U.K. Looking To Increase Solar Eight-Fold by 2020
Energy Minister Greg Barker said the U.K. can multiply its solar power capacity eight-fold by 2020 in an effort to curb reliance on fossil fuels. Barker said he is consulting with companies about how the government can achieve its forecast of having 10 gigawatts of solar power within the next decade and thinks 20 gigawatts is attainable, up from 2.4 gigawatts at the end of June. By working with companies, Barker said the U.K. will be able to accelerate progress toward grid parity, where solar power can compete with fossil fuels without relying on subsidies.
Canadian Solar Offers Financing Option for Residential Projects
Canadian Solar Inc., North America’s largest solar manufacturer, is offering a financing program for residential projects in the U.S. to use its panels in building rooftop power plants. Customers may borrow as much as $40,000 for residential projects with financing provided by Boston-based Admirals Bank. The financing option lets homeowners qualify for U.S. tax credits and incentives offered to system owners, which is one of the advantages of owning rooftop power plants instead of leasing them from companies like Sunrun and SolarCity., a model that has gained popularity because of its low upfront costs.
Lack of Proximity Standard May Derail U.S. Tidal Energy Project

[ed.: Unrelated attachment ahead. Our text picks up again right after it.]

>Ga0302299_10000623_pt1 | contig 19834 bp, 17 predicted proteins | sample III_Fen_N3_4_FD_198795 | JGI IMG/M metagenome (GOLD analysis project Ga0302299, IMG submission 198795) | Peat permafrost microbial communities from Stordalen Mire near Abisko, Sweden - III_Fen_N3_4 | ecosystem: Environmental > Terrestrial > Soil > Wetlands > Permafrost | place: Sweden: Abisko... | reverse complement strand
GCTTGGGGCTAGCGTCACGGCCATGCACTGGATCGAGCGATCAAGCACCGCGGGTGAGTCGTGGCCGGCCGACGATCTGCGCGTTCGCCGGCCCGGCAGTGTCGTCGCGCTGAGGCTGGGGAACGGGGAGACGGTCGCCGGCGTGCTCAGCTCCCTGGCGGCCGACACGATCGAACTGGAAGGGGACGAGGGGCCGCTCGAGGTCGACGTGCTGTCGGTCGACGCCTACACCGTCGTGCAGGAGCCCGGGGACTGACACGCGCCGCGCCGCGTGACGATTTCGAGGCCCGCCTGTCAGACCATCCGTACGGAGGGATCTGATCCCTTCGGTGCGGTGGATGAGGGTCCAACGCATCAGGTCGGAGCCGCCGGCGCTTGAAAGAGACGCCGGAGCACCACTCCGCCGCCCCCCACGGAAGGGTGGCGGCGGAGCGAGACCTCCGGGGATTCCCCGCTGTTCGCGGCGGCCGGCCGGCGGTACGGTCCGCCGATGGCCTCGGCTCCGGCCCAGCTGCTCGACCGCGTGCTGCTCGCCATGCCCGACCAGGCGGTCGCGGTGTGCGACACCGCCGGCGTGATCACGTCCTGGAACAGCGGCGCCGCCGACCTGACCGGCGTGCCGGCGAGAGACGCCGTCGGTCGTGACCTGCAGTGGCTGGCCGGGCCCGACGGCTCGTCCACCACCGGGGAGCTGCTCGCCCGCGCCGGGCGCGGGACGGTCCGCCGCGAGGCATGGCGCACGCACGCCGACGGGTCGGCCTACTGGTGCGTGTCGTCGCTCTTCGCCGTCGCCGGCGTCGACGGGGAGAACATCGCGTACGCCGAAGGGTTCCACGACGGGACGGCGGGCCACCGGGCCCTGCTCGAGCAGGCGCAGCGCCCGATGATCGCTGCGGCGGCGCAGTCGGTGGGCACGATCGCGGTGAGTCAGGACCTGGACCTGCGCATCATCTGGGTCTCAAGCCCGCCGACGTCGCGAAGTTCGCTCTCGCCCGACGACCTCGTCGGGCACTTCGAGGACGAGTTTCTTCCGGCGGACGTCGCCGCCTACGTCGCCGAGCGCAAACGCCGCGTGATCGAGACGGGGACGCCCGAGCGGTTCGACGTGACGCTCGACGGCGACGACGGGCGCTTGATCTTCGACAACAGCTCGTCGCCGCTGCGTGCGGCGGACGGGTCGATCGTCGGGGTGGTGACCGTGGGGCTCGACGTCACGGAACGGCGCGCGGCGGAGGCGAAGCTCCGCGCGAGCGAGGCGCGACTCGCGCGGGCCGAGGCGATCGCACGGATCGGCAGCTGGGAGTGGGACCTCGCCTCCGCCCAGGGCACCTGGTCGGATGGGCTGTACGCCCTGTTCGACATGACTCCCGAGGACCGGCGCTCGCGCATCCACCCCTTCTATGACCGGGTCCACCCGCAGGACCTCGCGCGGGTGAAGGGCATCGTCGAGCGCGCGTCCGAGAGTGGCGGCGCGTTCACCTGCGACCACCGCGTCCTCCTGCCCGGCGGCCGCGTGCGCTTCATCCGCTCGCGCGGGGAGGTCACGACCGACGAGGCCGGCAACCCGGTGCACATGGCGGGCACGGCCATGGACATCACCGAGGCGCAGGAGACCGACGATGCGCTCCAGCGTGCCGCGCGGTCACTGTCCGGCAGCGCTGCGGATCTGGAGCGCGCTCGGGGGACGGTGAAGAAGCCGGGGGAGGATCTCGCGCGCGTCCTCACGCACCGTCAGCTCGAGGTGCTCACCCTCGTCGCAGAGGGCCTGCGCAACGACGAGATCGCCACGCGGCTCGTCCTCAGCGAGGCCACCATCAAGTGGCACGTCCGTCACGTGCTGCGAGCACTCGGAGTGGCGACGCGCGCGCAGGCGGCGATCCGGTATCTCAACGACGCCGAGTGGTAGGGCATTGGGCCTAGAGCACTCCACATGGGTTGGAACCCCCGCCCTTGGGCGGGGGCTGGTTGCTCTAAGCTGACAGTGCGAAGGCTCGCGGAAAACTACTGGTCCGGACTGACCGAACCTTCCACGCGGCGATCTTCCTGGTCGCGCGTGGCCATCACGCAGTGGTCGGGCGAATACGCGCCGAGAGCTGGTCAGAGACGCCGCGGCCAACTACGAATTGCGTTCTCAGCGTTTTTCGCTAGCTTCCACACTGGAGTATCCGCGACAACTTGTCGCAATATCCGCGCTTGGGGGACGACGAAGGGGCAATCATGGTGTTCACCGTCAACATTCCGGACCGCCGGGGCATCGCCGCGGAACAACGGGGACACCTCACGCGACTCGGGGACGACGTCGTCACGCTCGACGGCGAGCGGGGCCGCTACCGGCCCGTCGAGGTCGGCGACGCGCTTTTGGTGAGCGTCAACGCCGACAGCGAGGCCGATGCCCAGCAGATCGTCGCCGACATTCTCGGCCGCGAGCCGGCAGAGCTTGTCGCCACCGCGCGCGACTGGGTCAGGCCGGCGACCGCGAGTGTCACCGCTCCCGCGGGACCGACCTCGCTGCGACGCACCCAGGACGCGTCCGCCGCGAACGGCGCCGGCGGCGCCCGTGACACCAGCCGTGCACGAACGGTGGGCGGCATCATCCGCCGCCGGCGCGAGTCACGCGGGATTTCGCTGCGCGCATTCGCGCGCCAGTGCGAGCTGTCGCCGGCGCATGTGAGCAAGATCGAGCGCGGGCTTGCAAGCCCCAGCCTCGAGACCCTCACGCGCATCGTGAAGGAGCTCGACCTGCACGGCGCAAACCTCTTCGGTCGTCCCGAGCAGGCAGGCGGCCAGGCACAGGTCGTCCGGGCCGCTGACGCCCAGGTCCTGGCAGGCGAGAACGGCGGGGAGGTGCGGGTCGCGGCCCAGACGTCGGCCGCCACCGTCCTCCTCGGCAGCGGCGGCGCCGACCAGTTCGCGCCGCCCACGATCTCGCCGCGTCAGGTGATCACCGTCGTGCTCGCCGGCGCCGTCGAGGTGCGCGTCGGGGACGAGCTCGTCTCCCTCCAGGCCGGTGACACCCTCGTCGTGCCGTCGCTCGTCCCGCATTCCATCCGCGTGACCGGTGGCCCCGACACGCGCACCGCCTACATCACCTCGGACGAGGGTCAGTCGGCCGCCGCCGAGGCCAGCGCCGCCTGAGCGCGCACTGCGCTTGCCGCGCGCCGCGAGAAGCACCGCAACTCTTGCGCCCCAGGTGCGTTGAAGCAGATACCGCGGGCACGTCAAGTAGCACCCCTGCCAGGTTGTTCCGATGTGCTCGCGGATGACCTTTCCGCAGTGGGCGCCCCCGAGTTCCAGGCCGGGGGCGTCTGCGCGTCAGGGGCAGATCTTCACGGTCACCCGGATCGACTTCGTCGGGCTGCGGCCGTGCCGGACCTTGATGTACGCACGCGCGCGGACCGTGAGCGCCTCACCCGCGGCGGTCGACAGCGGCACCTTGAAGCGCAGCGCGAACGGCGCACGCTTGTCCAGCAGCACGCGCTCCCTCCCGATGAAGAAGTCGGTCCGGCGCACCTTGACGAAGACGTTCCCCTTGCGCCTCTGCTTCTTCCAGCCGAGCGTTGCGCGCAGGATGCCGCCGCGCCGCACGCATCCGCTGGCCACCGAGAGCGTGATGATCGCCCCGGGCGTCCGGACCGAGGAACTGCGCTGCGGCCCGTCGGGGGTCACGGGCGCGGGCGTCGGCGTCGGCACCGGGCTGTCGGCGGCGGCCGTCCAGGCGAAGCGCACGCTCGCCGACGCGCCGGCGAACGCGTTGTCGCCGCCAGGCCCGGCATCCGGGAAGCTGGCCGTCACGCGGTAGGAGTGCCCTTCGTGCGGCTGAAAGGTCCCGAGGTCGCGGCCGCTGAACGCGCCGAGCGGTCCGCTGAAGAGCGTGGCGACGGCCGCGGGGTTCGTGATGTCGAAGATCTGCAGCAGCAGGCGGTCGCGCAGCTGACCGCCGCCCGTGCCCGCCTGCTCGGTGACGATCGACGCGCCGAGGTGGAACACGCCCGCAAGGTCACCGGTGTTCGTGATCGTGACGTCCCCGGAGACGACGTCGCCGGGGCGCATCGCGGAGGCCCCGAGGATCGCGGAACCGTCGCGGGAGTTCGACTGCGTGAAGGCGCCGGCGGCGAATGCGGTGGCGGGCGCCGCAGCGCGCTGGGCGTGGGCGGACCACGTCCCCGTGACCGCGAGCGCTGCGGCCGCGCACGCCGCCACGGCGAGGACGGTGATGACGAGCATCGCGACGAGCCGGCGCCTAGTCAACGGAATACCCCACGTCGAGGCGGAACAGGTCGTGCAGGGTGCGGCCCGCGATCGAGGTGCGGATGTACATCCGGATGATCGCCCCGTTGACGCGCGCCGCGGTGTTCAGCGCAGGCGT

The Snohomish County Public Utility District is currently seeking approval to develop its 1 MW Admiralty Inlet Pilot Tidal Project. But Pacific Crossing, the company that owns a fiber optic cable linking California and Japan that lies near the proposed site says the turbines would be stationed dangerously close to their cable. There is currently no U.S. standard for the distance tidal energy projects need to be from other subsea installations. The FCC has charged an advisory committee to consult with the industry to develop guidance, delegating a special submarine cable working group to address the issue.
California’s AB-327 Bill Officially Signed
With key revisions, AB 327 was signed into law by Governor Edmund Brown. The signed bill addresses several critical topics in California’s solar sector, specifically extending net metering as well as the renewable energy portfolio standard (RPS). In its initial form, the bill was heavily criticized, but after several revisions, the bill emerged with broad support on several key items: net metering will no longer be suspended and the creation of an uncapped RPS. The bill also provides a path for the removal of the 5% net-metering cap.